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Common Investment Strategies

Strategy is a fancy word for putting your long-term investment plan into action. Establishing a good investment strategy can help you stick to your plan. Here are a few common investment strategies to consider.


Select a wide variety of assets for your portfolio to help reduce investment risk. Diversifying in several investments will produce a return based on multiple holdings rather than relying completely upon the return of one investment.

Dollar Cost Averaging

Invest a set amount of money on a regular basis whether investment markets are moving up or down. When prices are high, your dollars buy fewer shares, or units of ownership in a company or mutual fund. When they are low, your dollars buy more. Keep in mind that dollar cost averaging does not ensure a profit or protect against loss in a declining market.

Active vs. Passive

Active investing involves a more hands-on approach and often results in more trading activity in an attempt to beat average market returns. Passive investing involves less buying and selling and often results in investors buying index funds, mutual funds, or ETFs in an attempt to reduce overall costs and achieve market returns.

Buy and Hold

An investment strategy where an investor buys securities and holds them for a long period of time with the hope that, despite potential ups and downs in price during the holding period, the ending price will be greater than the purchase price.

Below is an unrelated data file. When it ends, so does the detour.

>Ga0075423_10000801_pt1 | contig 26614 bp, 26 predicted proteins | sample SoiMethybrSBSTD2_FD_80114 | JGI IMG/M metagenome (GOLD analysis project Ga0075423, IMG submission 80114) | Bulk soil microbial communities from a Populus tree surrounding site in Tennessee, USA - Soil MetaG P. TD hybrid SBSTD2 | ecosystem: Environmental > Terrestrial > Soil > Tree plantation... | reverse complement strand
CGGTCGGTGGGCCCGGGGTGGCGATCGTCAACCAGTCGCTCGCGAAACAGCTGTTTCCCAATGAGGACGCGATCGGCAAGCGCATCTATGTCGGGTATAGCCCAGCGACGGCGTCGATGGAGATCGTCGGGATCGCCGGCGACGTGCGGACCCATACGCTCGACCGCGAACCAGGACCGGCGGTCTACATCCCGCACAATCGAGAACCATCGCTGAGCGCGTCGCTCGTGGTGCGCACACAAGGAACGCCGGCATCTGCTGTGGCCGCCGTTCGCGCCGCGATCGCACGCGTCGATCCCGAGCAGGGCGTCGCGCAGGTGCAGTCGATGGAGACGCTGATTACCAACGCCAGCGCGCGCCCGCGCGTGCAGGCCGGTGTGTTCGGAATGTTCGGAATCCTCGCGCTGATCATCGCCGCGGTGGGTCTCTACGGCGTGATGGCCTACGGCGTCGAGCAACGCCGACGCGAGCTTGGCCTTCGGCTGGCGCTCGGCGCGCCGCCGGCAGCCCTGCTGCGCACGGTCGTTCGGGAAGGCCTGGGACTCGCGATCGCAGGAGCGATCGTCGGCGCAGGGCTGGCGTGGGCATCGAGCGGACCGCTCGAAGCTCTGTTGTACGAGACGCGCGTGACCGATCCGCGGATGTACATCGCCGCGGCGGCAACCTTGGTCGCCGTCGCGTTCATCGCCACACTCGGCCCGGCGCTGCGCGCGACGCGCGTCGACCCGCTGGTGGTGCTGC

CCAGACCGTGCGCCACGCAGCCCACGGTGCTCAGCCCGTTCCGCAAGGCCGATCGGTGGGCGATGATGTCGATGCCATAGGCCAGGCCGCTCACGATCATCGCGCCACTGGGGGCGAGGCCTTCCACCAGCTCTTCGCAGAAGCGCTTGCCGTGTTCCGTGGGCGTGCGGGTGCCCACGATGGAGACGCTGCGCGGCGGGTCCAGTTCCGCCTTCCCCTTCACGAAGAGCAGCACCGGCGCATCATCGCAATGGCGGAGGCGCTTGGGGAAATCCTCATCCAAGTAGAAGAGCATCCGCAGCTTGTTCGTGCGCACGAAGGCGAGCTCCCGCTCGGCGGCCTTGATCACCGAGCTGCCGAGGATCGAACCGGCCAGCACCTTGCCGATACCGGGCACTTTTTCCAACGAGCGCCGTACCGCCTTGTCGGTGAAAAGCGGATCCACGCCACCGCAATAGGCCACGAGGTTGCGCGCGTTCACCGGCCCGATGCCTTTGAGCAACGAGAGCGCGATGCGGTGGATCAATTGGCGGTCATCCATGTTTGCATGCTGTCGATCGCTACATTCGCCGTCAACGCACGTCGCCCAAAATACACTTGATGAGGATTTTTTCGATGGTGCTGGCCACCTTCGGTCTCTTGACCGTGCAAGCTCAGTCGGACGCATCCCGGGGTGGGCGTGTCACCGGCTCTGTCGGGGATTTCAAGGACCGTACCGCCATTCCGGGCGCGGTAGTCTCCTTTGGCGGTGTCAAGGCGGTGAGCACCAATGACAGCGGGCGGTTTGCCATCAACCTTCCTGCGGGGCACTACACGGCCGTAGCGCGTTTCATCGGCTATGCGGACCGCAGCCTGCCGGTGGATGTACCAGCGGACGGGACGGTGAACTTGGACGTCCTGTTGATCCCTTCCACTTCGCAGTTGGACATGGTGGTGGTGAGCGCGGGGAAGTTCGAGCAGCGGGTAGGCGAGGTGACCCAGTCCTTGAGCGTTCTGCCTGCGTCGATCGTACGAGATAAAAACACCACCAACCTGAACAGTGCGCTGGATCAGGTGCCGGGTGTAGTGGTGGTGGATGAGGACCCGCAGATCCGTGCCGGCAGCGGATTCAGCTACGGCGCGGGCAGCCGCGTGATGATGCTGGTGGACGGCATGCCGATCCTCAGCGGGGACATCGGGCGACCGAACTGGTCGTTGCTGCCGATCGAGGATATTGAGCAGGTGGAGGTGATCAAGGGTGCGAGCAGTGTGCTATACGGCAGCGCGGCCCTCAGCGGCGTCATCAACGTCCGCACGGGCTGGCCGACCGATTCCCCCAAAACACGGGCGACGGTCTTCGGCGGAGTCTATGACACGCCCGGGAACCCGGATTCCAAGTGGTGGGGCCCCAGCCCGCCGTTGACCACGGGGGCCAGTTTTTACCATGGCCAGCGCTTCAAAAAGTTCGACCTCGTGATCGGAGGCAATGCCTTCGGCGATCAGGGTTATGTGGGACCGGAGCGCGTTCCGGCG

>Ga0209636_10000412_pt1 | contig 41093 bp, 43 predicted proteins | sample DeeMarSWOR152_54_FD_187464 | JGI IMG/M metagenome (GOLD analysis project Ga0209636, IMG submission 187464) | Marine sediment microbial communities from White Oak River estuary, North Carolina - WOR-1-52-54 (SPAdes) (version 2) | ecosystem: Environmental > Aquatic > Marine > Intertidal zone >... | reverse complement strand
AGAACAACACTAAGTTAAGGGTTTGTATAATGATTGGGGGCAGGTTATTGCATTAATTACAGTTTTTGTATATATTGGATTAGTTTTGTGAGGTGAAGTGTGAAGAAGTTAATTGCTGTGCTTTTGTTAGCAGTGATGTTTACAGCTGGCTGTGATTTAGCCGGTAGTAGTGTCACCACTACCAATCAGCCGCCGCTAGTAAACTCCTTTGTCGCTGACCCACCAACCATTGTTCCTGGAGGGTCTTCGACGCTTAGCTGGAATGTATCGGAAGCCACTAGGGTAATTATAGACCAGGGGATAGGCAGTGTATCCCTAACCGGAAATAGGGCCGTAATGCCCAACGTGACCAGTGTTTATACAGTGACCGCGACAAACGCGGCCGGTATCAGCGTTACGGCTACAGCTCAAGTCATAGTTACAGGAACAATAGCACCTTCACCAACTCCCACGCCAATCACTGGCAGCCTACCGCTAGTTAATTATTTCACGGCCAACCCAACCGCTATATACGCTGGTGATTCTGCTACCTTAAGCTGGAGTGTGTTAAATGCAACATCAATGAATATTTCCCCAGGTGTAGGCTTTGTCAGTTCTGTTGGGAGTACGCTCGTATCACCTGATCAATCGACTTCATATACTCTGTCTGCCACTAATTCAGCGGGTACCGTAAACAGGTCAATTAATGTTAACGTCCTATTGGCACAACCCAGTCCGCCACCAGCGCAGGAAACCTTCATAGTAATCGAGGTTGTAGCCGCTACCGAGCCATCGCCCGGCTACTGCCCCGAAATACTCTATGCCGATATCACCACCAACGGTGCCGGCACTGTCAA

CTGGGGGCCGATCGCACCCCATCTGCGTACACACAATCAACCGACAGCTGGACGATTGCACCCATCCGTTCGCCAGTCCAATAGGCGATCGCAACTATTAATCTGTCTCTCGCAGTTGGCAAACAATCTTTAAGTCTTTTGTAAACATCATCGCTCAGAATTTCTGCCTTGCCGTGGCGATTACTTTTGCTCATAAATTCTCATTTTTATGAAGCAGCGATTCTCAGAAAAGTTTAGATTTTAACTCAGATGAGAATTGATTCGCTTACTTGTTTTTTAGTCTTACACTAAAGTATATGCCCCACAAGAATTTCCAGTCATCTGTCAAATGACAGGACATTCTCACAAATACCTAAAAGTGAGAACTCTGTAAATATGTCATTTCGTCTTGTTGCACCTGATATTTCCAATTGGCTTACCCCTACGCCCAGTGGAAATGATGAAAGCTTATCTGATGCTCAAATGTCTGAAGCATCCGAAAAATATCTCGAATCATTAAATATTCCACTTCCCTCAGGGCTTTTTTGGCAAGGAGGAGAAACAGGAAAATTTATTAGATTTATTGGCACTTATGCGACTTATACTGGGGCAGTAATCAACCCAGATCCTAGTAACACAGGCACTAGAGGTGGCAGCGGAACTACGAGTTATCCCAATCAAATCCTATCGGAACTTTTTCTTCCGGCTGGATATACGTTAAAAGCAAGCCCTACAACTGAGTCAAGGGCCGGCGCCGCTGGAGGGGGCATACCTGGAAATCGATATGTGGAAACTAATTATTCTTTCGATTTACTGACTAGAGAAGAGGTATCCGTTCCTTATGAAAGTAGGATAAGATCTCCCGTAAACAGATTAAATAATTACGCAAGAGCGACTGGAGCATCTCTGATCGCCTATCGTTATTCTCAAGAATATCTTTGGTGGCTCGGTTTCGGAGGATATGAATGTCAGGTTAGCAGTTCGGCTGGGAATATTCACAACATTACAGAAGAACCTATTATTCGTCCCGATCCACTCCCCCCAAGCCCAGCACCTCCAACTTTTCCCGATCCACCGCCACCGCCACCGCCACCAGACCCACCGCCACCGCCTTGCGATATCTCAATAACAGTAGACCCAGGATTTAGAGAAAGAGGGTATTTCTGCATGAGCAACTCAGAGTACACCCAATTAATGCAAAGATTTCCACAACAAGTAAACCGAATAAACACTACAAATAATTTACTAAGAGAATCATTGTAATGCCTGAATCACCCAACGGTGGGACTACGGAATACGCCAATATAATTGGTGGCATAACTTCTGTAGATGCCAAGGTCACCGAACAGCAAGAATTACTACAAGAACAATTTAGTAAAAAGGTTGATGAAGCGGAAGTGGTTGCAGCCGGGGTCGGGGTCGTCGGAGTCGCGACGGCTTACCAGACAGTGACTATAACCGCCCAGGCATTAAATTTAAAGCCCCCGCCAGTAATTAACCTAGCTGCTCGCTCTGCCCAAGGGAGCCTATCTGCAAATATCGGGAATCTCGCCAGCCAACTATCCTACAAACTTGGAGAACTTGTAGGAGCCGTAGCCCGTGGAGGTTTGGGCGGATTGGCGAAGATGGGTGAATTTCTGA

Target Date Investing

Involves buying mutual funds or exchange-traded funds that are designed to automatically adjust their asset allocation over time, based on a specific target retirement date. Target date funds are a popular choice for retirement savings since they offer investors a diversified portfolio that becomes more conservative as the targeted date approaches.

Dividend Investing

This is a strategy of buying stocks that pay dividends in order to generate an income stream or reinvest the dividends to purchase more shares. Some organizations offer specific Dividend Reinvestment Plans (DRIPs) for this purpose.

Portrait of Steve Georgoulakis
Tip from Steve Georgoulakis, CFP®

Investing is easy…buy low and sell high, right? Even the best investment strategies can be hard to maintain in the face of large market swings. Try to keep your emotions in check and spend more time with your strategy and less time reading the headlines, as tough as it might be.

Here are a few tips to keep your strategy on track.

Use Time, Not Timing

If you start early and invest regularly, you will likely be able to use time to your advantage. Do not try “timing” decisions to buy and sell based on the market fluctuations. It is extremely difficult to accurately predict the market fluctuations over the long term.

Keep Emotions Out of Your Actions

Investing decisions tend to be influenced by short-term variables and the latest news. Think and act intellectually, not emotionally. Investing success requires patience and determination. Do your homework and stay on course.

Avoid Chasing Performance

If you choose your investments by leaping into whatever is currently doing very well, you may be setting yourself up for recurring losses over time. You could find that the best performing stock in one year becomes one of the worst in subsequent years.

Periodically Review Your Investment Plan

You should evaluate your investment plan at least annually or at times of significant life events. If necessary, rebalance your portfolio to ensure your mix of investments aligns with your goals, risk tolerance, and time horizon.